All Things Considered on AM 870 NewsTalk

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On May 3, 1971, at 5 p.m., All Things Considered debuted on 90 public radio stations.

In the 40 years since, almost everything about the program has changed, from the hosts, producers, editors and reporters to the length of the program, the equipment used and even the audience.

However there is one thing that remains the same: each show consists of the biggest stories of the day, thoughtful commentaries, insightful features on the quirky and the mainstream in arts and life, music and entertainment, all brought alive through sound.

All Things Considered is the most listened-to, afternoon drive-time, news radio program in the country. Every weekday the two-hour show is hosted by Robert SiegelMichele Norris and Melissa Block. In 1977, ATC expanded to seven days a week with a one-hour show on Saturdays and Sundays, currently hosted by Guy Raz.

During each broadcast, stories and reports come to listeners from NPR reporters and correspondents based throughout the United States and the world. The hosts interview newsmakers and contribute their own reporting. Rounding out the mix are the disparate voices of a variety of commentators, including Sports Commentator Stefen Fastis, Poet Andrei Codrescu and Political Columnists David Brooks and E.J. Dionne,

All Things Considered has earned many of journalism's highest honors, including the George Foster Peabody Award, the Alfred I. duPont-Columbia University Award and the Overseas Press Club Award.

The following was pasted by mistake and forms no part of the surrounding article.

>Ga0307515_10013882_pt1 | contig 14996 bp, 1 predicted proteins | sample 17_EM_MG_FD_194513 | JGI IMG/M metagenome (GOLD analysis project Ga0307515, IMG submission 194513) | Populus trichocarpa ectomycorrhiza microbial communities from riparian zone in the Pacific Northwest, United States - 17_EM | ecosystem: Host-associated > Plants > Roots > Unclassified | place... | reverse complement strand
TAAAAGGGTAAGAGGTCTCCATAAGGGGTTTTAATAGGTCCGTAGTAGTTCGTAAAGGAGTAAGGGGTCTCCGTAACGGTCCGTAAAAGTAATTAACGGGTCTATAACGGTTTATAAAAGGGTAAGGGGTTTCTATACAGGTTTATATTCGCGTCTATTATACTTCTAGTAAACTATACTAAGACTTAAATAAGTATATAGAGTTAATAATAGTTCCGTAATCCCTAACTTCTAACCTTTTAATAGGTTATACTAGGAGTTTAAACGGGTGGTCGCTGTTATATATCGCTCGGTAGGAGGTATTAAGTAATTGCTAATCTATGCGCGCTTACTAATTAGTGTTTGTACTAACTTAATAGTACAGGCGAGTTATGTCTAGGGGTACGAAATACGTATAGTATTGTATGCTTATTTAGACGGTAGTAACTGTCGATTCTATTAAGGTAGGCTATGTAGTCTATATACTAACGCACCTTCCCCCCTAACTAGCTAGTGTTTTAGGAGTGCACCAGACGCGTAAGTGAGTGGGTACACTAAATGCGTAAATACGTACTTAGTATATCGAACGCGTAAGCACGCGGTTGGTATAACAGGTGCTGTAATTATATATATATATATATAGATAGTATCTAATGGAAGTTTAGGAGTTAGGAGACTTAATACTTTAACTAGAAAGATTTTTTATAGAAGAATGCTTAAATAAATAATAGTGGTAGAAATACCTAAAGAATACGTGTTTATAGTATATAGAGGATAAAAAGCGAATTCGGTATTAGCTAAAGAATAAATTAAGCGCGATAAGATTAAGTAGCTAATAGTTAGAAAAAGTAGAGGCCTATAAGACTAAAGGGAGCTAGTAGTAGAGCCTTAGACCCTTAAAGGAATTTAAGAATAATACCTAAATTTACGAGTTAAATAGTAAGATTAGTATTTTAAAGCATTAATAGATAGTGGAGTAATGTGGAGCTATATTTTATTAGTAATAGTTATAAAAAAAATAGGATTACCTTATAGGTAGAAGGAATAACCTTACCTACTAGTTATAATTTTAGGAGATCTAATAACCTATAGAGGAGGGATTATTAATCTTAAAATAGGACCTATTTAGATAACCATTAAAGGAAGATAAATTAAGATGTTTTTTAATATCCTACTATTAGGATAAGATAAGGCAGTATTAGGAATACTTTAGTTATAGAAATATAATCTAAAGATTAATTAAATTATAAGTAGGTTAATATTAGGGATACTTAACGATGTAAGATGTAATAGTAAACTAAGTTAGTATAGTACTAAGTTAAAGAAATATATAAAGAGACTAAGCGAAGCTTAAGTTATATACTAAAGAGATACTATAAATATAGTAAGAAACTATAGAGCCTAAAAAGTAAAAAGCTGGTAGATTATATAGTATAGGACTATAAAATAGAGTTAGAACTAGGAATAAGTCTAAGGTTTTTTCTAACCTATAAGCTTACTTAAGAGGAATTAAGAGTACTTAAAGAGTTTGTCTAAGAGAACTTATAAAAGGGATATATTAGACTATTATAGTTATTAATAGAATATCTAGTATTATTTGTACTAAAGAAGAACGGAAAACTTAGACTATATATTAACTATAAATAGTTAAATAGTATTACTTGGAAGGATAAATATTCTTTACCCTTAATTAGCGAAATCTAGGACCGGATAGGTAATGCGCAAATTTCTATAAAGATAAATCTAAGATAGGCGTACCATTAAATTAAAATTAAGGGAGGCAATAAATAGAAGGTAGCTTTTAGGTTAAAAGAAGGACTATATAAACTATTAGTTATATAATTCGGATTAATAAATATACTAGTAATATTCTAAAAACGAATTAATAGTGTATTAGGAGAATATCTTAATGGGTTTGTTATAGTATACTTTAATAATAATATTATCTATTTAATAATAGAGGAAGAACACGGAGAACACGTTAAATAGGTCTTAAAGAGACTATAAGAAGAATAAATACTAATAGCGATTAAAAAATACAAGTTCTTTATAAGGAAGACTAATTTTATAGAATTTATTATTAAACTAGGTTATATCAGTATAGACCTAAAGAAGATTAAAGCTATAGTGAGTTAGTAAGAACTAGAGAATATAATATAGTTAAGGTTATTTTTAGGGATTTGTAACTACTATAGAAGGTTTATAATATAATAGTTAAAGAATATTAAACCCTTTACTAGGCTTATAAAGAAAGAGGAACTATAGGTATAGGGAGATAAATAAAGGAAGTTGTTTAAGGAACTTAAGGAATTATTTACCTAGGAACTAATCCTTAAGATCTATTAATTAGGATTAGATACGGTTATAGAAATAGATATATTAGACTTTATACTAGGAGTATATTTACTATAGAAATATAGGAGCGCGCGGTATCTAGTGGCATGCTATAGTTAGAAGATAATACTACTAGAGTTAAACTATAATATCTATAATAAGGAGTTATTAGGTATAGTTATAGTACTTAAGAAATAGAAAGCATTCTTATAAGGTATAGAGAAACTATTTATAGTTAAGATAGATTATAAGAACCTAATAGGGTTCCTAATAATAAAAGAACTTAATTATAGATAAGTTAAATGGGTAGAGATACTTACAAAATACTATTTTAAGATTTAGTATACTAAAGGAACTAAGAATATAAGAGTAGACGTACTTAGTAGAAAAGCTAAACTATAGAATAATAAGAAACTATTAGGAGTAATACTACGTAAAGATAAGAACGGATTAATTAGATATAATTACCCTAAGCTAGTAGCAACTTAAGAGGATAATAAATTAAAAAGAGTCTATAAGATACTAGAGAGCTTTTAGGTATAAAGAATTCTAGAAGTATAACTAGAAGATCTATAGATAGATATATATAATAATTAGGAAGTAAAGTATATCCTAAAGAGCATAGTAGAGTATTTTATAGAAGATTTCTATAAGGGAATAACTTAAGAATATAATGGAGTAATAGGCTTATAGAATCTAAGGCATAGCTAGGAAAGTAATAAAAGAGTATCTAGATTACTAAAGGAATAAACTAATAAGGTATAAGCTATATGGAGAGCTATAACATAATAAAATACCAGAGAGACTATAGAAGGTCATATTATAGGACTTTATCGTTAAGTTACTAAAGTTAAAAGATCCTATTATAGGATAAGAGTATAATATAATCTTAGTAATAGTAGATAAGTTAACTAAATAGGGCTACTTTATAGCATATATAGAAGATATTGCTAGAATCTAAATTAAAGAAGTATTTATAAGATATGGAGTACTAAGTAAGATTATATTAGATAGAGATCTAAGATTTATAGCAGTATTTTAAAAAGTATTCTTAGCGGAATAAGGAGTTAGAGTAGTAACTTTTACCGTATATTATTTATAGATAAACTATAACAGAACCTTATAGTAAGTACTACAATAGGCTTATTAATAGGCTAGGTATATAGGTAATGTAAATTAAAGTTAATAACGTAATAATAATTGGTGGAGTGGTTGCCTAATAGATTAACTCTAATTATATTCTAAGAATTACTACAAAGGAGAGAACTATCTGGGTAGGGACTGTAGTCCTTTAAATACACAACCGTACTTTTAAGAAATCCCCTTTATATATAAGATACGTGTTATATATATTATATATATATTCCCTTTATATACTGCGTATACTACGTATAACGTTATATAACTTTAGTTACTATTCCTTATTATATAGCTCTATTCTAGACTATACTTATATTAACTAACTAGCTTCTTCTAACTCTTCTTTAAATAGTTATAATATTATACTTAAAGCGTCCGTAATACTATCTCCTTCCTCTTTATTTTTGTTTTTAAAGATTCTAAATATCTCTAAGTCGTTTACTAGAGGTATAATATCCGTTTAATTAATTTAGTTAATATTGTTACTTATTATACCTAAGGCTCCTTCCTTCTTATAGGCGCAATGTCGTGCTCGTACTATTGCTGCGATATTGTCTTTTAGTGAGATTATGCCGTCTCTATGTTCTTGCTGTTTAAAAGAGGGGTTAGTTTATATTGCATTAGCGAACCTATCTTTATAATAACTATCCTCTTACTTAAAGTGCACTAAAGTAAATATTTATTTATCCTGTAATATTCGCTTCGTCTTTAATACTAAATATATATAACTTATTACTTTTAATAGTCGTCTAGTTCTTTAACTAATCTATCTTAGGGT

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Author Interviews
5:40 pm
Mon April 13, 2015

Take It From David Brooks: Career Success 'Doesn't Make You Happy'

Originally published on Tue April 14, 2015 11:38 am

The day after Japan surrendered in 1945, and World War II ended, singer Bing Crosby appeared on the radio program Command Performance. "Well it looks like this is it," he said. "What can you say at a time like this? You can't throw your skimmer in the air — that's for a run-of-the-mill holiday. I guess all anybody can do is thank God it's over."

New York Times columnist David Brooks cites this and other aspects of that 70-year-old radio program as evidence that America once marked triumph without boasting.

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Politics
5:40 pm
Mon April 13, 2015

After Years Of GOP Support, Cuban-Americans Become More Democratic

Originally published on Mon April 13, 2015 7:53 pm

NPR's Audie Cornish talks with Guillermo Grenier, a sociology professor at Florida International University, about the likelihood that Cuban Americans will support a Republican candidate with a hard line towards softening U.S. relations with Cuba. He is leading a multi-year survey tracking the political attitudes of Cuban Americans.

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Sports
5:40 pm
Mon April 13, 2015

Jordan Spieth's Masters Win Signifies Bright Future For American Golf

Originally published on Mon April 13, 2015 7:53 pm

Copyright 2015 NPR. To see more, visit http://www.npr.org/.

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ROBERT SIEGEL, HOST:

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Technology
4:45 pm
Mon April 13, 2015

'Overly Attached Girlfriend' Meme Star Turns Online Fame Into Comedy Career

Originally published on Mon April 13, 2015 7:53 pm